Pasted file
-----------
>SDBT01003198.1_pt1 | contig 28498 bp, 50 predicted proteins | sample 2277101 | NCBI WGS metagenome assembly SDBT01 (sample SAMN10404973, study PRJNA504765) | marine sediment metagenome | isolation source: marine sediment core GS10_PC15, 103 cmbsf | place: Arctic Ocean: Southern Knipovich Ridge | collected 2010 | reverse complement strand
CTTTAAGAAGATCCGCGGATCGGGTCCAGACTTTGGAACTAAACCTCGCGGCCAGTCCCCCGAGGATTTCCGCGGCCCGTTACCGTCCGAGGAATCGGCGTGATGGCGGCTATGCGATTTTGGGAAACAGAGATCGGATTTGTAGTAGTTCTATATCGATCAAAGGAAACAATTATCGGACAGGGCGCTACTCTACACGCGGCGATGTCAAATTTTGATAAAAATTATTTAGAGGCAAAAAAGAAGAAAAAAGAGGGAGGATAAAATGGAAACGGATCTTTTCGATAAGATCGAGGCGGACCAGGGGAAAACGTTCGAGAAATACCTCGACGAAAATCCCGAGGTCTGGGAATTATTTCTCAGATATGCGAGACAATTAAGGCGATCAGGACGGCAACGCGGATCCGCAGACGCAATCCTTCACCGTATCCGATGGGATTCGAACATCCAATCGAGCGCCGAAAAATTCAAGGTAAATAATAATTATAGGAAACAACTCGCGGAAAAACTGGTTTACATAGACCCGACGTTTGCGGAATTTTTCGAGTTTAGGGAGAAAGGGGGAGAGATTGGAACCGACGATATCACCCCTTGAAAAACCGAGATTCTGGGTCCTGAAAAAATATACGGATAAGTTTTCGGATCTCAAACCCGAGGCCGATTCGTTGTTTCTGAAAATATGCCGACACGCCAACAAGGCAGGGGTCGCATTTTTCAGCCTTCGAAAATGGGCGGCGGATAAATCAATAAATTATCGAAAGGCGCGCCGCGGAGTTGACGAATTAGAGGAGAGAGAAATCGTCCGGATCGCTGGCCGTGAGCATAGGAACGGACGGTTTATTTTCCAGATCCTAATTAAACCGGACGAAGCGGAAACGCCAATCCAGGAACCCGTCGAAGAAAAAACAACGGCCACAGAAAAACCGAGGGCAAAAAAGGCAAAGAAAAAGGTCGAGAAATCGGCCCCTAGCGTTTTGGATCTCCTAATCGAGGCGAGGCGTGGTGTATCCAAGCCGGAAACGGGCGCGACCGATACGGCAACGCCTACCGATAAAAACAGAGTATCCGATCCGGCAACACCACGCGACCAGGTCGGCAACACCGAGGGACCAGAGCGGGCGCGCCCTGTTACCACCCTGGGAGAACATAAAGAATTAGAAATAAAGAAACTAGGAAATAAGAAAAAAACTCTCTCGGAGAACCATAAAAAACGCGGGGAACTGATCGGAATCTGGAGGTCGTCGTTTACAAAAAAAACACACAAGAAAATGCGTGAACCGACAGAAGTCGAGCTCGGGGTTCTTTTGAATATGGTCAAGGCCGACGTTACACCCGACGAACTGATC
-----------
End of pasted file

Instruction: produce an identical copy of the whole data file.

>SDBT01003198.1_pt1 | contig 28498 bp, 50 predicted proteins | sample 2277101 | NCBI WGS metagenome assembly SDBT01 (sample SAMN10404973, study PRJNA504765) | marine sediment metagenome | isolation source: marine sediment core GS10_PC15, 103 cmbsf | place: Arctic Ocean: Southern Knipovich Ridge | collected 2010 | reverse complement strand
CTTTAAGAAGATCCGCGGATCGGGTCCAGACTTTGGAACTAAACCTCGCGGCCAGTCCCCCGAGGATTTCCGCGGCCCGTTACCGTCCGAGGAATCGGCGTGATGGCGGCTATGCGATTTTGGGAAACAGAGATCGGATTTGTAGTAGTTCTATATCGATCAAAGGAAACAATTATCGGACAGGGCGCTACTCTACACGCGGCGATGTCAAATTTTGATAAAAATTATTTAGAGGCAAAAAAGAAGAAAAAAGAGGGAGGATAAAATGGAAACGGATCTTTTCGATAAGATCGAGGCGGACCAGGGGAAAACGTTCGAGAAATACCTCGACGAAAATCCCGAGGTCTGGGAATTATTTCTCAGATATGCGAGACAATTAAGGCGATCAGGACGGCAACGCGGATCCGCAGACGCAATCCTTCACCGTATCCGATGGGATTCGAACATCCAATCGAGCGCCGAAAAATTCAAGGTAAATAATAATTATAGGAAACAACTCGCGGAAAAACTGGTTTACATAGACCCGACGTTTGCGGAATTTTTCGAGTTTAGGGAGAAAGGGGGAGAGATTGGAACCGACGATATCACCCCTTGAAAAACCGAGATTCTGGGTCCTGAAAAAATATACGGATAAGTTTTCGGATCTCAAACCCGAGGCCGATTCGTTGTTTCTGAAAATATGCCGACACGCCAACAAGGCAGGGGTCGCATTTTTCAGCCTTCGAAAATGGGCGGCGGATAAATCAATAAATTATCGAAAGGCGCGCCGCGGAGTTGACGAATTAGAGGAGAGAGAAATCGTCCGGATCGCTGGCCGTGAGCATAGGAACGGACGGTTTATTTTCCAGATCCTAATTAAACCGGACGAAGCGGAAACGCCAATCCAGGAACCCGTCGAAGAAAAAACAACGGCCACAGAAAAACCGAGGGCAAAAAAGGCAAAGAAAAAGGTCGAGAAATCGGCCCCTAGCGTTTTGGATCTCCTAATCGAGGCGAGGCGTGGTGTATCCAAGCCGGAAACGGGCGCGACCGATACGGCAACGCCTACCGATAAAAACAGAGTATCCGATCCGGCAACACCACGCGACCAGGTCGGCAACACCGAGGGACCAGAGCGGGCGCGCCCTGTTACCACCCTGGGAGAACATAAAGAATTAGAAATAAAGAAACTAGGAAATAAGAAAAAAACTCTCTCGGAGAACCATAAAAAACGCGGGGAACTGATCGGAATCTGGAGGTCGTCGTTTACAAAAAAAACACACAAGAAAATGCGTGAACCGACAGAAGTCGAGCTCGGGGTTCTTTTGAATATGGTCAAGGCCGACGTTACACCCGACGAACTGATC